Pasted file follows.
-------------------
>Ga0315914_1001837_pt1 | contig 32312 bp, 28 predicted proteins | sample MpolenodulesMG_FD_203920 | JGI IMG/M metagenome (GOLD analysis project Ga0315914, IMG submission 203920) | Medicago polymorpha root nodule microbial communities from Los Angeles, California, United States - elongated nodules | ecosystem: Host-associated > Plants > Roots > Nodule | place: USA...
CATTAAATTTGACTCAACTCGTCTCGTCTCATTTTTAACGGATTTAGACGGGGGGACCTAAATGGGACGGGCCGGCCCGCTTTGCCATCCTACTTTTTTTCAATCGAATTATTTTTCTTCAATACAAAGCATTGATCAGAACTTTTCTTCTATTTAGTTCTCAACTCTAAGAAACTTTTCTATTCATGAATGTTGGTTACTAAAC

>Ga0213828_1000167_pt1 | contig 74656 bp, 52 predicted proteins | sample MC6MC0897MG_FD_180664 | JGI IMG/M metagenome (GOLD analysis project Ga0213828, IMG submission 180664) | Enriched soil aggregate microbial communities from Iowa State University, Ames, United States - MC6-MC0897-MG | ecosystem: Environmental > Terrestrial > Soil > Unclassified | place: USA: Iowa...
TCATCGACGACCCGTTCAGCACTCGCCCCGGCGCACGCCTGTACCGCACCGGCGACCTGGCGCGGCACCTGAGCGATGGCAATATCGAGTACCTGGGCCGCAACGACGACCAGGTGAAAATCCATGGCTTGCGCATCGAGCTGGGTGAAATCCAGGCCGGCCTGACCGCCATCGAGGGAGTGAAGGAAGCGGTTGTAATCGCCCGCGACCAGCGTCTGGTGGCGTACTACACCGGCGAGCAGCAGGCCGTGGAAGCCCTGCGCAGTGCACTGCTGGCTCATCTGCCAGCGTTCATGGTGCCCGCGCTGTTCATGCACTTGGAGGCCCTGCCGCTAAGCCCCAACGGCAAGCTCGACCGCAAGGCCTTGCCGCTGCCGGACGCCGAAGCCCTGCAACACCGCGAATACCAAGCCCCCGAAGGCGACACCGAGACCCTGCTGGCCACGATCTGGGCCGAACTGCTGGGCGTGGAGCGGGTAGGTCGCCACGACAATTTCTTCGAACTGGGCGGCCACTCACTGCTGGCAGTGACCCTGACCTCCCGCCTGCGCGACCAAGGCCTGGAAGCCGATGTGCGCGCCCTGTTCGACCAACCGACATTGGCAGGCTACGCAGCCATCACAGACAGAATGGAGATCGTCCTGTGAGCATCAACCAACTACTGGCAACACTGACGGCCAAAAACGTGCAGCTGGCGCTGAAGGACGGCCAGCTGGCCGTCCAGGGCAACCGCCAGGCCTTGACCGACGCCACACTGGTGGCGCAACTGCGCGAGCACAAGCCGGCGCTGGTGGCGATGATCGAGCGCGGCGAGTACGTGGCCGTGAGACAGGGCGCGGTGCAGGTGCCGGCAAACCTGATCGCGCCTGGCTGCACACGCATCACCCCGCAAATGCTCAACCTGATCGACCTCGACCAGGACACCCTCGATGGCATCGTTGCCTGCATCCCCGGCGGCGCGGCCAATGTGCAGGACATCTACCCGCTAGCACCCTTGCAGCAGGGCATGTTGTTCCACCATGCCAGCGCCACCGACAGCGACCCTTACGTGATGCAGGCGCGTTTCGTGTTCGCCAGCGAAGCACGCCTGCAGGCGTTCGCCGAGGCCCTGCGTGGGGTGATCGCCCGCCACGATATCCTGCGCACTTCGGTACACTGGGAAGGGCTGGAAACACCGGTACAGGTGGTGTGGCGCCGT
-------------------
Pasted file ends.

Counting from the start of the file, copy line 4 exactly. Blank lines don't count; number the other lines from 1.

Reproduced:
TCATCGACGACCCGTTCAGCACTCGCCCCGGCGCACGCCTGTACCGCACCGGCGACCTGGCGCGGCACCTGAGCGATGGCAATATCGAGTACCTGGGCCGCAACGACGACCAGGTGAAAATCCATGGCTTGCGCATCGAGCTGGGTGAAATCCAGGCCGGCCTGACCGCCATCGAGGGAGTGAAGGAAGCGGTTGTAATCGCCCGCGACCAGCGTCTGGTGGCGTACTACACCGGCGAGCAGCAGGCCGTGGAAGCCCTGCGCAGTGCACTGCTGGCTCATCTGCCAGCGTTCATGGTGCCCGCGCTGTTCATGCACTTGGAGGCCCTGCCGCTAAGCCCCAACGGCAAGCTCGACCGCAAGGCCTTGCCGCTGCCGGACGCCGAAGCCCTGCAACACCGCGAATACCAAGCCCCCGAAGGCGACACCGAGACCCTGCTGGCCACGATCTGGGCCGAACTGCTGGGCGTGGAGCGGGTAGGTCGCCACGACAATTTCTTCGAACTGGGCGGCCACTCACTGCTGGCAGTGACCCTGACCTCCCGCCTGCGCGACCAAGGCCTGGAAGCCGATGTGCGCGCCCTGTTCGACCAACCGACATTGGCAGGCTACGCAGCCATCACAGACAGAATGGAGATCGTCCTGTGAGCATCAACCAACTACTGGCAACACTGACGGCCAAAAACGTGCAGCTGGCGCTGAAGGACGGCCAGCTGGCCGTCCAGGGCAACCGCCAGGCCTTGACCGACGCCACACTGGTGGCGCAACTGCGCGAGCACAAGCCGGCGCTGGTGGCGATGATCGAGCGCGGCGAGTACGTGGCCGTGAGACAGGGCGCGGTGCAGGTGCCGGCAAACCTGATCGCGCCTGGCTGCACACGCATCACCCCGCAAATGCTCAACCTGATCGACCTCGACCAGGACACCCTCGATGGCATCGTTGCCTGCATCCCCGGCGGCGCGGCCAATGTGCAGGACATCTACCCGCTAGCACCCTTGCAGCAGGGCATGTTGTTCCACCATGCCAGCGCCACCGACAGCGACCCTTACGTGATGCAGGCGCGTTTCGTGTTCGCCAGCGAAGCACGCCTGCAGGCGTTCGCCGAGGCCCTGCGTGGGGTGATCGCCCGCCACGATATCCTGCGCACTTCGGTACACTGGGAAGGGCTGGAAACACCGGTACAGGTGGTGTGGCGCCGT